Water shortages and proposed free trade agreement to impact beauty industry in 2016

 It won’t just be beauty-specific trends affecting the industry in 2016, according to analyst Mintel, which has identified key trends set to impact on consumers of nearly all industries in the UK.

Water shortages will be a huge global concern, and while Europe won’t be directly affected by the predicted period of extreme drought, the need for innovation in sourcing, recycling and manufacturing will be wide reaching. “Consumers are alive to the need of water conservation and will warm to brands that can help achieve this at a personal and public level,” said Richard Cope, senior trends consultant at Mintel. In addition, water shortages will mean lowered production, and shortages and higher prices of certain ingredients typically used in some beauty products. There could also be ramifications for spas, who may feel pressure to keep closer checks on water usage and make water recycling and research part of their corporate social responsibility.

Health and beauty products that work without water will be an area of innovation, in particular dry body and face washes. Freeze-dried botanical powders and oils will also be explored by brands as water alternatives, says Cope.

Another key issue influencing consumers will be the Transatlantic Trade and Investment Partnership (TTIP), the proposed free trade agreement between Europe and the US, causing consumers to seek out “purer” and “more natural” products.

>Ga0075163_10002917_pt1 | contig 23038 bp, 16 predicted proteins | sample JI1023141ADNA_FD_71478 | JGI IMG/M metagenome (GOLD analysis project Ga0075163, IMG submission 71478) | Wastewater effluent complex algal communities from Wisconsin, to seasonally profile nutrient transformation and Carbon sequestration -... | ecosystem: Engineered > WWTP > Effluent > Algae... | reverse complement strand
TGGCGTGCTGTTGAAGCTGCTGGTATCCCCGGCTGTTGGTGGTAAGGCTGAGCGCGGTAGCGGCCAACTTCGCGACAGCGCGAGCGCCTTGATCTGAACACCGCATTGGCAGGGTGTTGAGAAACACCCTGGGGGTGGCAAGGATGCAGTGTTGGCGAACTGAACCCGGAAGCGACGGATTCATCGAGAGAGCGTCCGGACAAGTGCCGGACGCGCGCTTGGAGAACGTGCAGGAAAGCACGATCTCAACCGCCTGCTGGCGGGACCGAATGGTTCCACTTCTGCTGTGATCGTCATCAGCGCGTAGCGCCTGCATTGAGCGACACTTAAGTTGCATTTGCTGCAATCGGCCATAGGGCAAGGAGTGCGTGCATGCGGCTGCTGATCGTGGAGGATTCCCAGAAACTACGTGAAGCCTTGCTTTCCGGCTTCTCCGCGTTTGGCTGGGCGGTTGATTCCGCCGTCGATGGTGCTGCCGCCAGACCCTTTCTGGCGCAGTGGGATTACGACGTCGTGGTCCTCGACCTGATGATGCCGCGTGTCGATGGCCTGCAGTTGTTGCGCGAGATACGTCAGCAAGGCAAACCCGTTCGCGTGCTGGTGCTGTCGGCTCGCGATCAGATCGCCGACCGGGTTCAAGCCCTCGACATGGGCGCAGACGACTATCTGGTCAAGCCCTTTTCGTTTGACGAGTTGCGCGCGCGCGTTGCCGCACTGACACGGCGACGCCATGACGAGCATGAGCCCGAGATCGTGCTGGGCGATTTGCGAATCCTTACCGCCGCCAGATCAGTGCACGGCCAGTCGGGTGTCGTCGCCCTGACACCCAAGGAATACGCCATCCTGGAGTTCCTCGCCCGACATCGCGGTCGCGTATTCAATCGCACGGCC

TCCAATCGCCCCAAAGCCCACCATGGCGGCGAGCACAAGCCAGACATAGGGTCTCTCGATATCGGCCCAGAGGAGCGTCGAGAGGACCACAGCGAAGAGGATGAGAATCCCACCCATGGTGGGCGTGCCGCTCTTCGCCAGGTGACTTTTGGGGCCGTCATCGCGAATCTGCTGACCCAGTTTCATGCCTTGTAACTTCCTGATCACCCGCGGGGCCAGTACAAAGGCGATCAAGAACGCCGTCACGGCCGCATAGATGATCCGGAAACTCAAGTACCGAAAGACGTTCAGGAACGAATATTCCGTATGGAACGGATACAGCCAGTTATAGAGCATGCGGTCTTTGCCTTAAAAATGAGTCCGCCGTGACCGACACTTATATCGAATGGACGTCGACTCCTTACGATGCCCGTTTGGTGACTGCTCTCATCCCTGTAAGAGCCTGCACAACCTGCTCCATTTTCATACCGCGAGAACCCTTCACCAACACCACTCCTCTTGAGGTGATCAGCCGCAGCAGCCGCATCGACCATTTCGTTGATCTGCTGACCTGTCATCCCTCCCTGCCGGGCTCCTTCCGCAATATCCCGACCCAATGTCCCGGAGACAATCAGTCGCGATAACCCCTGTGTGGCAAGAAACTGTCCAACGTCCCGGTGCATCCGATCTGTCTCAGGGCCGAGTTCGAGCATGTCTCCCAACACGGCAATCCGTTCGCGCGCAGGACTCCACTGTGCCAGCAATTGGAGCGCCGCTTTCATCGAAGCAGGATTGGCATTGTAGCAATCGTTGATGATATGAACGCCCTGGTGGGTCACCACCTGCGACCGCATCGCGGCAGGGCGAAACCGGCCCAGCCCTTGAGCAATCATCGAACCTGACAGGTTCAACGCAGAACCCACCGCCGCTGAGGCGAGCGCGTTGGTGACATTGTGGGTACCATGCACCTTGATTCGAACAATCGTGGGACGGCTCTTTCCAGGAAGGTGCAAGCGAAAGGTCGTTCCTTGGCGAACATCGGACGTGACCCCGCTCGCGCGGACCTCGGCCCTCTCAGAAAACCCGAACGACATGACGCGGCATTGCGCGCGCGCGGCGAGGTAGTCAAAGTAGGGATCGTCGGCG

Opponents to the partnership believe food safety laws and environmental legislation will ultimately be weakened, opening up the potential for untested beauty products to flood the market, among other items such as food and cleaning products. This, according to Cope, may lead clients and consumers to “go local, go natural or go DIY instead.”

An “all-natural” lifestyle is already sought after by 48% of UK consumers according to Mintel research, who prefer to buy natural and organic beauty products for health benefits. “It is our belief that these attitudes will harden across Europe,” says Cope, adding “We’ll see brands react to consumer concerns by offering greater transparency in beauty ingredients.” Taking this even further, the industry could also see a shift towards “kitchen cosmetics”, with consumers looking to their fridges and cupboards for the “purest” ingredients they can find to double as beauty boosters.